Riyadh (Agencies) Saudi women will now be able to learn how to fly, weeks after the kingdom lifted a decades' long driving ban on women, local media has reported.
Oxford Aviation Academy has opened its doors to women and will start accepting applications from Saudi women who can begin their training in September.
In January, Eqbal Darandari, a member of the Saudi Shura Council–the kingdom's legislative body, called on national airlines to empower women by creating jobs.
"Airlines take one step forward and two steps back when it comes to pilot and flight attendant positions," Darandari said at the time.
"We've seen Saudi women piloting aircraft outside the kingdom. Now it's time for [Saudi Arabia’s aviation authority] to take the initiative. Saudi women deserve to find work in their own country."
Crown Prince Mohammed bin Salman's announcement last year that women would be allowed to drive from 24 June.
The move was hailed from some sections of international media, although others believe it failed to tackle real social issues in the kingdom.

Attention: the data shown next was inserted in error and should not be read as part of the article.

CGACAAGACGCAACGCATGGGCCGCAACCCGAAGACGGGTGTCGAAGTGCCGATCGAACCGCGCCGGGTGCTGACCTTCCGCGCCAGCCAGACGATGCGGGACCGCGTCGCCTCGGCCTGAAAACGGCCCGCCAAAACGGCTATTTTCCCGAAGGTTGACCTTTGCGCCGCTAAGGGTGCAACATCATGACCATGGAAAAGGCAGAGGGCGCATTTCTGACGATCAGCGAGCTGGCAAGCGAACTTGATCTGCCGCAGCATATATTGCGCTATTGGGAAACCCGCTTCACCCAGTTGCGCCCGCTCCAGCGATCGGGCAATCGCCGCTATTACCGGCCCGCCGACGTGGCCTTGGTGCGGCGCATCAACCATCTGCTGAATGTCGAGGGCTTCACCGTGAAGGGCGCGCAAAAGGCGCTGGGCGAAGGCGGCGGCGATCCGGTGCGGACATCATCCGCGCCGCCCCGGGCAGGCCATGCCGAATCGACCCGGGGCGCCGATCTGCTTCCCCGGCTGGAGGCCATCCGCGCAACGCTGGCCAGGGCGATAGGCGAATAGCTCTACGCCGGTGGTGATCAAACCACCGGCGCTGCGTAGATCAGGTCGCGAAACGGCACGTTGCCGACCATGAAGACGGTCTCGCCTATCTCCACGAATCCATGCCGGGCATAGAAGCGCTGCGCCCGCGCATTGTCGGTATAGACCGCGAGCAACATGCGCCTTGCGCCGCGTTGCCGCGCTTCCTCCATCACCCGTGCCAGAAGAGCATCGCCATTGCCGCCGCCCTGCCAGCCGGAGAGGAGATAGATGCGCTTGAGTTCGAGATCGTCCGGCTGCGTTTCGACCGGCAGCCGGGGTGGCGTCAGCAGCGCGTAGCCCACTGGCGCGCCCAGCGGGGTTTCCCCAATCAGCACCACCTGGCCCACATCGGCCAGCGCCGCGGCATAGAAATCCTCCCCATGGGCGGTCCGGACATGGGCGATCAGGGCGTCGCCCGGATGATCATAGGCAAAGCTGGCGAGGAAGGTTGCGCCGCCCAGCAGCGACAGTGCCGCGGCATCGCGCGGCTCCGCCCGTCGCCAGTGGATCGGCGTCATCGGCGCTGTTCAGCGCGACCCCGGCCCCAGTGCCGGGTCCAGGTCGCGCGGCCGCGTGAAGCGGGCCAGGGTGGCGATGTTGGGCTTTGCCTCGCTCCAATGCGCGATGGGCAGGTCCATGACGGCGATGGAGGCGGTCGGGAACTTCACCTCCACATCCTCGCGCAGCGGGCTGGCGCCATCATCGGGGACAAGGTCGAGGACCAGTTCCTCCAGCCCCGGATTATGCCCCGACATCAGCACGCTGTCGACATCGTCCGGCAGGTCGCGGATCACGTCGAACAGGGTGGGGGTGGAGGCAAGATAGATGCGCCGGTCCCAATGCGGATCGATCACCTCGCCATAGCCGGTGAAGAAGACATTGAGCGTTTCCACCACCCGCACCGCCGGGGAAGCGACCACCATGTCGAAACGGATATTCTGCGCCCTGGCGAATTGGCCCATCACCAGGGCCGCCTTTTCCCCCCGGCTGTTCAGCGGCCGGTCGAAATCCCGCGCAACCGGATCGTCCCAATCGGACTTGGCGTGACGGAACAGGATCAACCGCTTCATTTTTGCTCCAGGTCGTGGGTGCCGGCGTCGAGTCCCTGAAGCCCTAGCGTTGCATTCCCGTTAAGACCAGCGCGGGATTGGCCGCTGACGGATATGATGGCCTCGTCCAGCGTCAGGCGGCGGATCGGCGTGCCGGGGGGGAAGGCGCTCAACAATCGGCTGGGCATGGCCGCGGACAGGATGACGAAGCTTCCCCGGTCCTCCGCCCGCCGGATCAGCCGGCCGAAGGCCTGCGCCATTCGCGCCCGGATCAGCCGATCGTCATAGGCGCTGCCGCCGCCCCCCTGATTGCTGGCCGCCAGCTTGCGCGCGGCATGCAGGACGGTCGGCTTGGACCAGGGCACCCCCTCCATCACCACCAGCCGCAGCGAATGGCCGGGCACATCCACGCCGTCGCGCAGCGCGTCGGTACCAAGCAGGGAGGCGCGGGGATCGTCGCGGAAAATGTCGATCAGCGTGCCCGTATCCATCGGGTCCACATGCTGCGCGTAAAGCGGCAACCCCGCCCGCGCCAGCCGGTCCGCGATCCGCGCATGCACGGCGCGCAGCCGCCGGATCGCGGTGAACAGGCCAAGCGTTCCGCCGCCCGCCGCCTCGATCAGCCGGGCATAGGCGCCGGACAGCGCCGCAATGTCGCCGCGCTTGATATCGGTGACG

Largely seen as the force behind the lifting of the ban, the crown prince's economic Vision 2030 reform plan - for a post-oil era - seeks to elevate women to nearly one-third of the workforce, up from about 22 percent now.
Oxford Aviation Academy has already received applications from hundreds of women hoping to start lessons in September at a new branch in the eastern city of Dammam.
“People used to travel abroad (to study aviation), which was difficult for women more than men,” said applicant Dalal Yashar, who aspires to work as a civil pilot. “We are no longer living in the era were women were allowed in limited arenas. All avenues are now opened for women. If you have the appetite, you have the ability,” she said.
The academy is part of a $300 million project that includes a school for aircraft maintenance and an international centre for flight simulators at the airport.
Students receive three years of academic and practical training, said executive director Othman al-Moutairy. A decades-long ban on women driving was lifted last month, as part of sweeping reforms pushed by Crown Prince Mohammed bin Salman aimed at transforming the economy and opening up its society.
The lifting of the prohibition was welcomed by Western allies as proof of a new progressive trend in Saudi Arabia.